The meeting was to be open, and almost everybody of importance in the town was expected to be there.
Mr Bulstrode was a member of the Board, and just before twelve o'clock he started from the Bank with the intention of urging the plan of private subscription. Under the hesitation of his projects, he had for some time kept himself in the background, and he felt that he should this morning resume his old position as a man of action and influence in the public affairs of the town where he expected to end his days. Among the various persons going in the same direction, he saw Lydgate; they joined, talked over the object of the meeting, and entered it together.
It seemed that everybody of mark had been earlier than they. But there were still spaces left near the head of the large central table, and they made their way thither. Mr Farebrother sat opposite, not far from Mr Hawley; all the medical men were there; Mr Thesiger was in the chair, and Mr Brooke of Tipton was on his right hand.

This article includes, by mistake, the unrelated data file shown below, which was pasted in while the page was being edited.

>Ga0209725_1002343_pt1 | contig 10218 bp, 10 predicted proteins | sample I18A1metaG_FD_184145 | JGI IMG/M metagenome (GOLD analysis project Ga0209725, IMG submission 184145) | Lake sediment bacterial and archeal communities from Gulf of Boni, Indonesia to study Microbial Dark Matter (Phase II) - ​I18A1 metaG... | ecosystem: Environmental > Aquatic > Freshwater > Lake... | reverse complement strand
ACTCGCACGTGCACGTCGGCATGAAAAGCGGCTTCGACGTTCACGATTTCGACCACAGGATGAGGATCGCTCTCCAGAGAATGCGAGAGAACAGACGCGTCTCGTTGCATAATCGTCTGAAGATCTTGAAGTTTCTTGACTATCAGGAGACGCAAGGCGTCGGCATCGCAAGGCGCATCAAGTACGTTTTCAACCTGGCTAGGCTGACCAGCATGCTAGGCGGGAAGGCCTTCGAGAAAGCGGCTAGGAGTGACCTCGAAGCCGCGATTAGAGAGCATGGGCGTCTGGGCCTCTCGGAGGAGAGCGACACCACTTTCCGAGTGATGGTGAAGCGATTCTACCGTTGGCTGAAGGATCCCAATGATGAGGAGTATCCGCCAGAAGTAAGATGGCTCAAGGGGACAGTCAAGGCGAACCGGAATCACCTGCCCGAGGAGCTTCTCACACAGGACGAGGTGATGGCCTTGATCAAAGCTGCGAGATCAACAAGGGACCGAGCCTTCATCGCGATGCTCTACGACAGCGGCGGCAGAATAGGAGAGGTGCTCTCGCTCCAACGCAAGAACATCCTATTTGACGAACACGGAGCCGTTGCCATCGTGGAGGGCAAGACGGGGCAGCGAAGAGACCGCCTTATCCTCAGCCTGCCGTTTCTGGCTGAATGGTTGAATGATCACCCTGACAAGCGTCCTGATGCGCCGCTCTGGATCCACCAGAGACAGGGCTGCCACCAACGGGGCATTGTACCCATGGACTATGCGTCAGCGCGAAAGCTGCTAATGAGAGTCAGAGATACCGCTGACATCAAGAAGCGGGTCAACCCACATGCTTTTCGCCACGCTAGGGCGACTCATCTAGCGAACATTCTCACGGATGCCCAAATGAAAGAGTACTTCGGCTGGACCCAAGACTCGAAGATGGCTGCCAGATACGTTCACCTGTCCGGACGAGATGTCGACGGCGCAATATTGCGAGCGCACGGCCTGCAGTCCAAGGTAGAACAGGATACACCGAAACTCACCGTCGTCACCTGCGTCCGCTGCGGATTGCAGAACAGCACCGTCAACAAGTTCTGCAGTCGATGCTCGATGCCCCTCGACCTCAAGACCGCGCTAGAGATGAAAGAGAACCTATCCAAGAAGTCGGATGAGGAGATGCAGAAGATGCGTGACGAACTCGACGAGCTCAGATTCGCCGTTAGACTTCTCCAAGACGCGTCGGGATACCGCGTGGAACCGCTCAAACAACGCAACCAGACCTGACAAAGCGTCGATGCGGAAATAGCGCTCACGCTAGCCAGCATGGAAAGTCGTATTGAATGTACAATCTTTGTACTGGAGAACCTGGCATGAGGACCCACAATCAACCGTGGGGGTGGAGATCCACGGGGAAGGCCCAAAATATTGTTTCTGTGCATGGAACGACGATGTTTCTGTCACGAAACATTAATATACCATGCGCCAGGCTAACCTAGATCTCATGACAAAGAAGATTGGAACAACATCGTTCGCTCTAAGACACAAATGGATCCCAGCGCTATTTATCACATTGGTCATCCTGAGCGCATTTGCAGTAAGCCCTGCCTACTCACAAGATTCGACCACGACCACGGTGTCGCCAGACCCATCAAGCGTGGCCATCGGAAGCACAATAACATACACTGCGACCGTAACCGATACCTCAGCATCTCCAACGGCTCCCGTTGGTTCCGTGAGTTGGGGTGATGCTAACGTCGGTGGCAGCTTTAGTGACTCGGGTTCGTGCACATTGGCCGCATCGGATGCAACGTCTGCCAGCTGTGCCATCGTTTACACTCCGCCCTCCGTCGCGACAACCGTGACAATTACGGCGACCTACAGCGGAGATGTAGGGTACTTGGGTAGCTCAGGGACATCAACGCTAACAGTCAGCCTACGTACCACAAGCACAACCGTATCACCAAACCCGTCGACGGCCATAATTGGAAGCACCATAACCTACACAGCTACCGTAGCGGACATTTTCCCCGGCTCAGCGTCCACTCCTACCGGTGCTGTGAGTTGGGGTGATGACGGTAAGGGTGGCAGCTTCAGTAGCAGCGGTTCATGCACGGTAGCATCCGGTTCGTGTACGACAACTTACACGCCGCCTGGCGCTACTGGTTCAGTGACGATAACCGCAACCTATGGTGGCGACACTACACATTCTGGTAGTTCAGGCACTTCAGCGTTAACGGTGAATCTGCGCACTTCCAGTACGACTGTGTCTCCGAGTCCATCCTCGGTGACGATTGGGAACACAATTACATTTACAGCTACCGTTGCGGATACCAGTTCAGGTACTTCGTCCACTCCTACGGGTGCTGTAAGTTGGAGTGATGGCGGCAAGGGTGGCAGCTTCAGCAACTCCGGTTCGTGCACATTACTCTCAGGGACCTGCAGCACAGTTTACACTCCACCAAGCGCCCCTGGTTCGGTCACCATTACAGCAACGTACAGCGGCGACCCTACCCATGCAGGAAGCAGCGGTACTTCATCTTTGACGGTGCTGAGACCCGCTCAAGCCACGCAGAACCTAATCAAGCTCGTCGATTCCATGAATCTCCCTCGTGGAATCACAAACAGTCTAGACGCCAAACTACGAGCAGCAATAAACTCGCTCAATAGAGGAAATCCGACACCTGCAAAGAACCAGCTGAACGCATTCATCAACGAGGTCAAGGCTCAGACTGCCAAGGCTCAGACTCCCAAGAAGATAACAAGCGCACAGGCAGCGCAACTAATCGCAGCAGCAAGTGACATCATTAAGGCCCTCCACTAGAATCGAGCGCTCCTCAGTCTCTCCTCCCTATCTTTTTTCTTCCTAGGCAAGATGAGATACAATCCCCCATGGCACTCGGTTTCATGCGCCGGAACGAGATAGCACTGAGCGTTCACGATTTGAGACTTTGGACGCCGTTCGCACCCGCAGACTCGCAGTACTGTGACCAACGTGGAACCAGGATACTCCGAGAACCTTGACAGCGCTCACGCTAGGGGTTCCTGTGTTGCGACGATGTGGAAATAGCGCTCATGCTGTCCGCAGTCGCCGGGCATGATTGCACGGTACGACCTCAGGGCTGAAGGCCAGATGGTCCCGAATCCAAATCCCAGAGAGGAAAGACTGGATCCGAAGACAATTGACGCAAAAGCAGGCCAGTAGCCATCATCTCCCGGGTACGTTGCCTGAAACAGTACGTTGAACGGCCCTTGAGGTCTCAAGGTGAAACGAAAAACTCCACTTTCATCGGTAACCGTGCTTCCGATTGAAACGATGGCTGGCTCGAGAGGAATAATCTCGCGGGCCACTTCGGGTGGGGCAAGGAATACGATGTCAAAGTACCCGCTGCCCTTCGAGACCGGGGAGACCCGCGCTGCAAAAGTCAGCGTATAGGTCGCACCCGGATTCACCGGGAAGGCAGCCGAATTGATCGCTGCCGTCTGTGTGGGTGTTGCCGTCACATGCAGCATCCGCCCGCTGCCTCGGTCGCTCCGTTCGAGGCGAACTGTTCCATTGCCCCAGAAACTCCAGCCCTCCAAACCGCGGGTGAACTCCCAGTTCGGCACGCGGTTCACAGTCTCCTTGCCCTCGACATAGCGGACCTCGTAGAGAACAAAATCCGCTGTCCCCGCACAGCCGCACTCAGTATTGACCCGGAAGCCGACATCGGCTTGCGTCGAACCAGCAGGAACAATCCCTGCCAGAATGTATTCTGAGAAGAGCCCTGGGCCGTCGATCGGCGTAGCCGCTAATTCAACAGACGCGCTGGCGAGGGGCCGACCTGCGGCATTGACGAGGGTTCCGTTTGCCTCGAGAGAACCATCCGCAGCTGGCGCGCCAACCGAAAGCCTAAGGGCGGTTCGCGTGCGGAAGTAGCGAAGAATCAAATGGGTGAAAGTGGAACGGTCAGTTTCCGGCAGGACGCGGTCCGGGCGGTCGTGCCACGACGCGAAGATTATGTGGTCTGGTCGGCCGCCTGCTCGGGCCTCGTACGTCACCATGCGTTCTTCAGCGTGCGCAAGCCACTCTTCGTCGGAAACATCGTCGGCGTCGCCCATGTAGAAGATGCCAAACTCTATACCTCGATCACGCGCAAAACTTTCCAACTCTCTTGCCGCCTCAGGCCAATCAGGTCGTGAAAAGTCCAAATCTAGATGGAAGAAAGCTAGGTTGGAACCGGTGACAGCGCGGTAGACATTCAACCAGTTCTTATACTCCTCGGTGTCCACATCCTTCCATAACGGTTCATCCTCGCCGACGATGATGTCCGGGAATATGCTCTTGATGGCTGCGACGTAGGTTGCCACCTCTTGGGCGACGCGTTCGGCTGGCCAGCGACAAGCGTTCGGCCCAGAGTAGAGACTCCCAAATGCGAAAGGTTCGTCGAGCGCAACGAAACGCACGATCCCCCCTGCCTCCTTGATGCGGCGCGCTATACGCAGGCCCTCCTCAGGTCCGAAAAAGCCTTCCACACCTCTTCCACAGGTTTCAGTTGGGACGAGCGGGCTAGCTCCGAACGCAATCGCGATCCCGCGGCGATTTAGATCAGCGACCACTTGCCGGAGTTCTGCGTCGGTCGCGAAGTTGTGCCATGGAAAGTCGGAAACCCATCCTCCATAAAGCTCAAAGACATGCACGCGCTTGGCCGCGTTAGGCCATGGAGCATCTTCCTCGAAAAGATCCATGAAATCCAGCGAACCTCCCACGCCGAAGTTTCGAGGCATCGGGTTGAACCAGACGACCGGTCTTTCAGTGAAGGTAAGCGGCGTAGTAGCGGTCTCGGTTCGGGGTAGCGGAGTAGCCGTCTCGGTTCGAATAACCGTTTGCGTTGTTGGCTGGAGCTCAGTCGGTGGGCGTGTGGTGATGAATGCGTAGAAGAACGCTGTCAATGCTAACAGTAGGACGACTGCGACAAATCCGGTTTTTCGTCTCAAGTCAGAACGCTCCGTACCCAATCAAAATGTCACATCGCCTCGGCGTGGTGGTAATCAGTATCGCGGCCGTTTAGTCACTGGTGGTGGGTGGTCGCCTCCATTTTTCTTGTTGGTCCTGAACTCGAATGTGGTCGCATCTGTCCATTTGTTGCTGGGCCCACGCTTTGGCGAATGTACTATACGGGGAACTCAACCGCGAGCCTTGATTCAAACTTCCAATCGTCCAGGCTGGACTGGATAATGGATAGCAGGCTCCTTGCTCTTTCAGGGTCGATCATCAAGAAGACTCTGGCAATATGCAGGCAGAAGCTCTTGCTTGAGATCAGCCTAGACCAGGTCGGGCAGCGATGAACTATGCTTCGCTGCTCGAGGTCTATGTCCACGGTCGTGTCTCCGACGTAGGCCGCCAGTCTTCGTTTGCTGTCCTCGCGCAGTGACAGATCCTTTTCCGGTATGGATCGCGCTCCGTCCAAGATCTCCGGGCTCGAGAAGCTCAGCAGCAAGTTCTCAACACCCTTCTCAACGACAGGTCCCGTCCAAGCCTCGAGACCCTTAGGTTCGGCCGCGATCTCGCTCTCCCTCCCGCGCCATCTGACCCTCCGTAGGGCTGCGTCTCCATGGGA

Lydgate noticed a peculiar interchange of glances when he and Bulstrode took their seats.
After the business had been fully opened by the chairman, who pointed out the advantages of purchasing by subscription a piece of ground large